Dr. Muriel Marisa Katharina Bruchhage

Dr. Muriel Marisa Katharina Bruchhage
Name

Dr. Muriel Marisa Katharina Bruchhage

University

 

  • 2006 – 2008 Law interim degree; Free University Berlin, Germany
  • 2008 – 2011 Bachelor’s degree in Psychology, Université du Luxembourg, Luxemburg
  • 2011 – 2013 Master’s degree in Psychology, University of Oslo, Norway
  • 2013 – Present Registered Psychologist, Luxemburg
  • 2015 – 2018 PhD, Center for Neuroimaging Sciences, Institute of Psychology, Psychiatry and Neuroscience, King’s College London, United Kingdom
  • 2018 – Present Visiting Researcher, Center for Neuroimaging Sciences, Institute of Psychology, Psychiatry and Neuroscience, King’s College London, United Kingdom
  • 2018 – Present Post-Doctoral Research Associate, Warren Alpert Medical School at Brown University and Hasbro Children’s Hospital, Rhode Island Hospital, USA

Research Summary

Dr. Bruchhage is a Post-doctoral Research Associate at Rhode Island Hospital and Warren Alpert Medical School at Brown University, as well as a Visiting Researcher at King’s College London. Her research focuses on how brain structural and functional networks are facilitating learning mechanisms using Magnetic Resonance Imaging (MRI) and state-of-the-art machine learning techniques. For this, she has explored typical brain plasticity in healthy developing children and adults, as well as in disorder and disease, ranging from Autism Spectrum Disorder to Alzheimer’s Disease.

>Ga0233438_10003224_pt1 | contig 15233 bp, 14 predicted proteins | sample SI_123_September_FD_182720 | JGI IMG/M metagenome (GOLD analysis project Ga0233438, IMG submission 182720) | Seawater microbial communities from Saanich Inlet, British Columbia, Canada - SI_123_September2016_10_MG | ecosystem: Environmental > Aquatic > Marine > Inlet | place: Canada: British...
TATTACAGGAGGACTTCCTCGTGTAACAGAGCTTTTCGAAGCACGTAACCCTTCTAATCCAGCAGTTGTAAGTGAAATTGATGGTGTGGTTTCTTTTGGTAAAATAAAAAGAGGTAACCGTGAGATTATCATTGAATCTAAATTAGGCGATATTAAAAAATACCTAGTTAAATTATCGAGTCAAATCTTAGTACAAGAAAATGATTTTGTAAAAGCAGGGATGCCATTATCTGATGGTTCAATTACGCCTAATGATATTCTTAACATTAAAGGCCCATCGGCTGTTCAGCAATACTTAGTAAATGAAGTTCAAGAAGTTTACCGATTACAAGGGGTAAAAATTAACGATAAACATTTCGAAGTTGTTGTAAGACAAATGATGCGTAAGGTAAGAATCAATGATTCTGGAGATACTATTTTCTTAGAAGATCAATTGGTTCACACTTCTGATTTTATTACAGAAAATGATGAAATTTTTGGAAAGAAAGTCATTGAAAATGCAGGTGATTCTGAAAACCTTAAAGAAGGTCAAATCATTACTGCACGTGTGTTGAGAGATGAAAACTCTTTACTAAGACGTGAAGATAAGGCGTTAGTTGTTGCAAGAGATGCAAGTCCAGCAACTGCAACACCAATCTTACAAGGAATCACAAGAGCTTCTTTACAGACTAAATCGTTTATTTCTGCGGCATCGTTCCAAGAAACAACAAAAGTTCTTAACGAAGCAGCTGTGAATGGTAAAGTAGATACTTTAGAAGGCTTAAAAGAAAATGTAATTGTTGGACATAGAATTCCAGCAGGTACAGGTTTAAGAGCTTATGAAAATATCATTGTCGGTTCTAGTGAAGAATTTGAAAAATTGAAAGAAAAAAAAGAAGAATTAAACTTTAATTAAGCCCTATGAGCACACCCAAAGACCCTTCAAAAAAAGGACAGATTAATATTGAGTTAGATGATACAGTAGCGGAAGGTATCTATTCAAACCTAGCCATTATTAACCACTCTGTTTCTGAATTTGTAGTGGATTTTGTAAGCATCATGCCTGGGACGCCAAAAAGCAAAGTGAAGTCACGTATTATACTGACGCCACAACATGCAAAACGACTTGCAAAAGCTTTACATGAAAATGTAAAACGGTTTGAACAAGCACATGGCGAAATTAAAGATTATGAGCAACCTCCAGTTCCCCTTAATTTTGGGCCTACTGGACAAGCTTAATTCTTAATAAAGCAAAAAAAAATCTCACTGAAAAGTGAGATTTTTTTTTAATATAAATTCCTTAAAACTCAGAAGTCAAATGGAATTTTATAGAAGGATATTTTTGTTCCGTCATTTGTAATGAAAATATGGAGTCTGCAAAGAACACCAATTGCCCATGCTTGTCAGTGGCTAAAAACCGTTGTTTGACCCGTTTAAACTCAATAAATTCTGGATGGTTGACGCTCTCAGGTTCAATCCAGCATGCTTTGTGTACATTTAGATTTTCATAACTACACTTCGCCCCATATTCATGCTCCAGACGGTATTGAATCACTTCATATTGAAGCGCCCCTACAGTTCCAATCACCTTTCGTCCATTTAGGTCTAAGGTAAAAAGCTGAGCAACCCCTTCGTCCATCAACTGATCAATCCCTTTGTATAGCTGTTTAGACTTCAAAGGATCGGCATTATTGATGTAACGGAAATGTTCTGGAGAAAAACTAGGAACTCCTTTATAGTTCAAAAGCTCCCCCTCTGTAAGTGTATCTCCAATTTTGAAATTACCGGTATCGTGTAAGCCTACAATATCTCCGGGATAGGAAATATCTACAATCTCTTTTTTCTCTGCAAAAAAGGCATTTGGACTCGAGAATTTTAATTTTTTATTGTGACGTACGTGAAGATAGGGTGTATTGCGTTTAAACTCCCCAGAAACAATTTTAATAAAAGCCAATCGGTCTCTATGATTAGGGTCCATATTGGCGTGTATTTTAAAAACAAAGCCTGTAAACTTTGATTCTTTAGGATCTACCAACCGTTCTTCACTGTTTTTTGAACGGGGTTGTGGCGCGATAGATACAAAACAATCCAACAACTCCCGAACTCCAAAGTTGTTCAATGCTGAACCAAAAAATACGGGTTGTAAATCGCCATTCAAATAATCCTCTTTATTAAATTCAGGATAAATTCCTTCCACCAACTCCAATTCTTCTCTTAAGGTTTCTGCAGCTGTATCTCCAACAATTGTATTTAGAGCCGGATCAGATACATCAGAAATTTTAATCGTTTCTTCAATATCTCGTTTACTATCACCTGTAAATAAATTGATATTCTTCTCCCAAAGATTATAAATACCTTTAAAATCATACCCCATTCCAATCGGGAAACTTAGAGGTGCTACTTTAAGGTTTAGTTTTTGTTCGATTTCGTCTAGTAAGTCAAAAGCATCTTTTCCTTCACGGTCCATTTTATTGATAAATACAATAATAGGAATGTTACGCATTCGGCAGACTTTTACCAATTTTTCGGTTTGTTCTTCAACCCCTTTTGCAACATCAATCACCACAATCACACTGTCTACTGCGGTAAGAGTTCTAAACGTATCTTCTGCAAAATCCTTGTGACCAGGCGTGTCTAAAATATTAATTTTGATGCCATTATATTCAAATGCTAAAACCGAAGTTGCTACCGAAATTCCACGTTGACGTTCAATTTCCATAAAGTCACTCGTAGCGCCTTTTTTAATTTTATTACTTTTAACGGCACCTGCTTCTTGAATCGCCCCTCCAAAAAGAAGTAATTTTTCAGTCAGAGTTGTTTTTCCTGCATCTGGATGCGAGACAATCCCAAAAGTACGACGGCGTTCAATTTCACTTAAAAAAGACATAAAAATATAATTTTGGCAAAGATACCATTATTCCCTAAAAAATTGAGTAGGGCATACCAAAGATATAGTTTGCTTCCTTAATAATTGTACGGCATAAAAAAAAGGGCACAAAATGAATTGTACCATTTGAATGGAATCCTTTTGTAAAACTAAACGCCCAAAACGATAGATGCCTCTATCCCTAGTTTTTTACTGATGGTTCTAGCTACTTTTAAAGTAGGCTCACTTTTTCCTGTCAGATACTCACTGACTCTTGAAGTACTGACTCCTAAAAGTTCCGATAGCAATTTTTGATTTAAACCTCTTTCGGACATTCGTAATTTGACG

Her recent work has explored how functional networks change with developing neurocognitive functions. These include research of evolving executive function and inhibitory control already in early childhood and how brain network connectivity changes after a developmental milestone has been reached. This work aims to shine light into the neural underpinnings of a child’s first steps, first words and other neurocognitive developments towards independency, paving the way for possible detection of early deviations indicative of early manifestations of disorders and disease. Her work has received international recognition, as indicated by considerable awards and prizes from within her field.